“Taking fish from muddy water”
9. Financially heavy-weight weddings and Hajj
On a daily basis Afghans die of hunger, women and children die during child birth, youngsters take dangerous illegal routes to seek asylum abroad, and youth join militant groups. Most Afghans ignore the current circumstances, and spend huge amounts of money to go for Hajj – not considering that the real Hajj can be done in their surroundings by supporting poor families, supporting health initiatives, supporting young entrepreneurs, and working towards development of their muddy streets. Dear Hajis, God is everywhere, not in Saudi Arabia. God can be seen in the faces of every human being – your family, your neighbors, and yourself; so stop seeking almighty God in Saudi Arabia.
“Extend your legs to the length of your carpet”
In addition to Hajj, the financially heavy-weight weddings and dowry system are another thing I dislike about my country. Youngsters spend thousands of dollars in their wedding parties to feed the guests, trying to promote obesity (which is not possible by one-time food availability) and trying to ignore people who die of hunger and kids who die of malnutrition on daily basis.
“The goat worries about his life, the butcher worries about the fat”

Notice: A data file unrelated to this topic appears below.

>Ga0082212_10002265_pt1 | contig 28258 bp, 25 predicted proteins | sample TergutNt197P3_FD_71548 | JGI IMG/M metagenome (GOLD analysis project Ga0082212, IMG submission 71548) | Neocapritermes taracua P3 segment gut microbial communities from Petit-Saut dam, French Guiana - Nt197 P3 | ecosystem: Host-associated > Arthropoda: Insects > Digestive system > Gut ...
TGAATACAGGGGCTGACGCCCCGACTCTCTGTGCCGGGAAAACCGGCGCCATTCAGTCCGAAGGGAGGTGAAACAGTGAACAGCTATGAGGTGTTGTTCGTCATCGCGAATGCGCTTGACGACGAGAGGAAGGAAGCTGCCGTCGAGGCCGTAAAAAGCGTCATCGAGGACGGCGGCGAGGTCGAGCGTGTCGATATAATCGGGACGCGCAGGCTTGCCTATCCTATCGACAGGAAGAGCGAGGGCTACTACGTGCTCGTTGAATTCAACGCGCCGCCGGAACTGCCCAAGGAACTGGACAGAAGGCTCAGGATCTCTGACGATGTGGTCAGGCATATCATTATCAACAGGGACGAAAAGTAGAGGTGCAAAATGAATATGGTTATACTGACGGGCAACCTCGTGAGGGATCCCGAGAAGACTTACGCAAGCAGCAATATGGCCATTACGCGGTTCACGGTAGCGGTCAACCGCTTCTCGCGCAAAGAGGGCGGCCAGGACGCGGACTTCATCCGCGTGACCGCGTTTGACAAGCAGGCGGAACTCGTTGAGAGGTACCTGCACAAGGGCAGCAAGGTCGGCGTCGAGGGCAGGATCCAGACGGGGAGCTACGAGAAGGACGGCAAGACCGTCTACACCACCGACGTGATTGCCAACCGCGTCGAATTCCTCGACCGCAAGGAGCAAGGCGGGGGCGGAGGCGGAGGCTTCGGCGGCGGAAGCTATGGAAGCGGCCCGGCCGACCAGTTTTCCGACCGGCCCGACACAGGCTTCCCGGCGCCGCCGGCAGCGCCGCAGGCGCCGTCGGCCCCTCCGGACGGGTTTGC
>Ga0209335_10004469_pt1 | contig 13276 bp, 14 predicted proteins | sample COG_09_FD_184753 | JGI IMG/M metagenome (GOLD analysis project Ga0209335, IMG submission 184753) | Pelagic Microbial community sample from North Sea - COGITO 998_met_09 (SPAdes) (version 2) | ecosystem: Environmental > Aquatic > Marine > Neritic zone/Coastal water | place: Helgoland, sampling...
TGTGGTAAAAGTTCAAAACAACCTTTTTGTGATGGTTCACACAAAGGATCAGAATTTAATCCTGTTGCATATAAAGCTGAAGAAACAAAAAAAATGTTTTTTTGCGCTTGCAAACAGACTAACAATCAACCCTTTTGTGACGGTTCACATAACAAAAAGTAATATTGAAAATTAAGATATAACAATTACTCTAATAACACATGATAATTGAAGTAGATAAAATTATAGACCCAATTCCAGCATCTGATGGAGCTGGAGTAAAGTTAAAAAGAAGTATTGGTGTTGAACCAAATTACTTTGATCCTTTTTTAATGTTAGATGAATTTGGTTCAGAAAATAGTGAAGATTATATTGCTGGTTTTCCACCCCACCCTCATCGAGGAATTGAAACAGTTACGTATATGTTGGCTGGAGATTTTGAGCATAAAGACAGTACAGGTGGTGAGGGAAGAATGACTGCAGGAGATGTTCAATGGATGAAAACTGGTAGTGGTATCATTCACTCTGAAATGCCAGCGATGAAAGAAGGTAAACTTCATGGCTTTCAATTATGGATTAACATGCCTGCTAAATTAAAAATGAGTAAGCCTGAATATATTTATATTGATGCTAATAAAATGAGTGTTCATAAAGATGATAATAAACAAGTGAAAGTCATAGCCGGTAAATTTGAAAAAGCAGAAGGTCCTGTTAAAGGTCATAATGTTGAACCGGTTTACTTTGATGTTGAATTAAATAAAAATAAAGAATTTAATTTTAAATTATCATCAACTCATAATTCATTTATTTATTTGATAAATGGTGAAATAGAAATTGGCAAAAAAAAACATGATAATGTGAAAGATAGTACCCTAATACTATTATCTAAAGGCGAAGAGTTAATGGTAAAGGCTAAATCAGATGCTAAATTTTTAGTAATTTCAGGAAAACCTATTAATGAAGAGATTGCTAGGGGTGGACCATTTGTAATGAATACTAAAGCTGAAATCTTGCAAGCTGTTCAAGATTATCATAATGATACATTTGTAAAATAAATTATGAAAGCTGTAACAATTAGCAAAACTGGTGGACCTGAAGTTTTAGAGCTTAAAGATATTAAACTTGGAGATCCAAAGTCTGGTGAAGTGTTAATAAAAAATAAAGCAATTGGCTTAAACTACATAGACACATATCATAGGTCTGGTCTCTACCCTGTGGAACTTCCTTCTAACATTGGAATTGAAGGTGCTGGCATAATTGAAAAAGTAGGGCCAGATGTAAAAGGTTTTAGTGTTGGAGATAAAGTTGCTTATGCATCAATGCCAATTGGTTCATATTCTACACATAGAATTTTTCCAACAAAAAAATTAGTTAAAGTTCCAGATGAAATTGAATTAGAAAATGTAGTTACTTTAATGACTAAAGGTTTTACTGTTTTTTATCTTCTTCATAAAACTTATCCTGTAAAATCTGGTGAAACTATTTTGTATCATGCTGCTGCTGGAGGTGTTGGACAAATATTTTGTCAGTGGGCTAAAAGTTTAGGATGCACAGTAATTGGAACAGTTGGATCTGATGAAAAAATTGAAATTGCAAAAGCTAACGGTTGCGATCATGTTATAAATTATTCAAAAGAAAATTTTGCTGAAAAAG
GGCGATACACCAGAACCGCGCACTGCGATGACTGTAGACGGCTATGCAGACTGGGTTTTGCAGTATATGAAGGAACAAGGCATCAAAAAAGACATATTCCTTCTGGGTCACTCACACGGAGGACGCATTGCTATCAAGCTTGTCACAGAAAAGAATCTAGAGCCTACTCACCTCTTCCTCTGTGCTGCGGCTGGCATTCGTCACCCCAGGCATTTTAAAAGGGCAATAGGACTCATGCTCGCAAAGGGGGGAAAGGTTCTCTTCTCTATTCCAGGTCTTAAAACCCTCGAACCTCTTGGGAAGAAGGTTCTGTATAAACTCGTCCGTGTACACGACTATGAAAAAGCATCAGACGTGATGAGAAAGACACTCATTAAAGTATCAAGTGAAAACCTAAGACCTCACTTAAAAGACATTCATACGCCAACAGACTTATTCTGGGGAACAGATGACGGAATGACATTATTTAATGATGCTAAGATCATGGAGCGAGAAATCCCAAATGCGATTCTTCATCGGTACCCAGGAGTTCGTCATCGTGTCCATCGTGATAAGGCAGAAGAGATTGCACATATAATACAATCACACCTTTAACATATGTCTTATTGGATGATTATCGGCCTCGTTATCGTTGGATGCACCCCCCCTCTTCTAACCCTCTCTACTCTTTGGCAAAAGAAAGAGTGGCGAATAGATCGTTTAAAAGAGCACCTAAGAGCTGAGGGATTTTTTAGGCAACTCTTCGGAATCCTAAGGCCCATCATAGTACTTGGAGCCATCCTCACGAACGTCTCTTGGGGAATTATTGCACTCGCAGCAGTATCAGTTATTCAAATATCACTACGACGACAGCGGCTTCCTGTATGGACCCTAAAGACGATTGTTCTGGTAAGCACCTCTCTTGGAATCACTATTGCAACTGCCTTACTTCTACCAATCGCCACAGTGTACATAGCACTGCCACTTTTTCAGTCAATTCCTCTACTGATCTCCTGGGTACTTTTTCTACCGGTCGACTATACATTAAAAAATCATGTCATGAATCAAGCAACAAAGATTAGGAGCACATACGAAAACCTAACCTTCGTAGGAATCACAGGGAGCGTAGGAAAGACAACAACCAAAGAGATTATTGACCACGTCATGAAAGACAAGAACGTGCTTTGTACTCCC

Afghanistan is famous as a graveyard of empires for defeating the world super powers – the British and the Soviet Union. As a matter of fact, the defeats could not have been possible without foreign aid, this is an example of dependency from the past.
Currently, dependency comes in the face of migration and vast support from the international community. Most of the young Afghans who cannot bear crises in the country, migrate to other countries. I want to say to this youngsters: “dear migrant youngsters! Afghanistan needs you and depends on you. If you flee, I flee and others flee, who will rebuild this beautiful country?”
“Half a loaf, but a peaceful body”
11. Two-faced politicians
Lying in Islam is a big sin, though lying to cheat your enemy in times of war to win the war is permissible. Unfortunately, our politicians think of the population as enemies and lie to them in public. I remember the president and CEO of Afghanistan, promising the residents of our district to establish a university for them because one of them dreamed of teaching in the schools of our district when he was teaching in universities abroad.
I believe every district in Afghanistan, like my district, have been cheated by the politicians. Let’s hope for our youngsters to be honest politicians.
“Your mouth cannot become sweet by saying Halwa – a traditional Afghan dessert”
12. Quick adaptation due to weak decision-making (without further ado)
From ordinary Afghans to Afghan kings, one can see how globalization has affected both. I don’t say that adapting globally accepted norms and systems are a bad idea, but one should think and analyse their own situation, culture, and circumstances before adapting globally accepted norms. Unfortunately, in Afghanistan, without further ado the ordinary people and the politicians adapt to the norms and systems that look shiny for them at the first glance.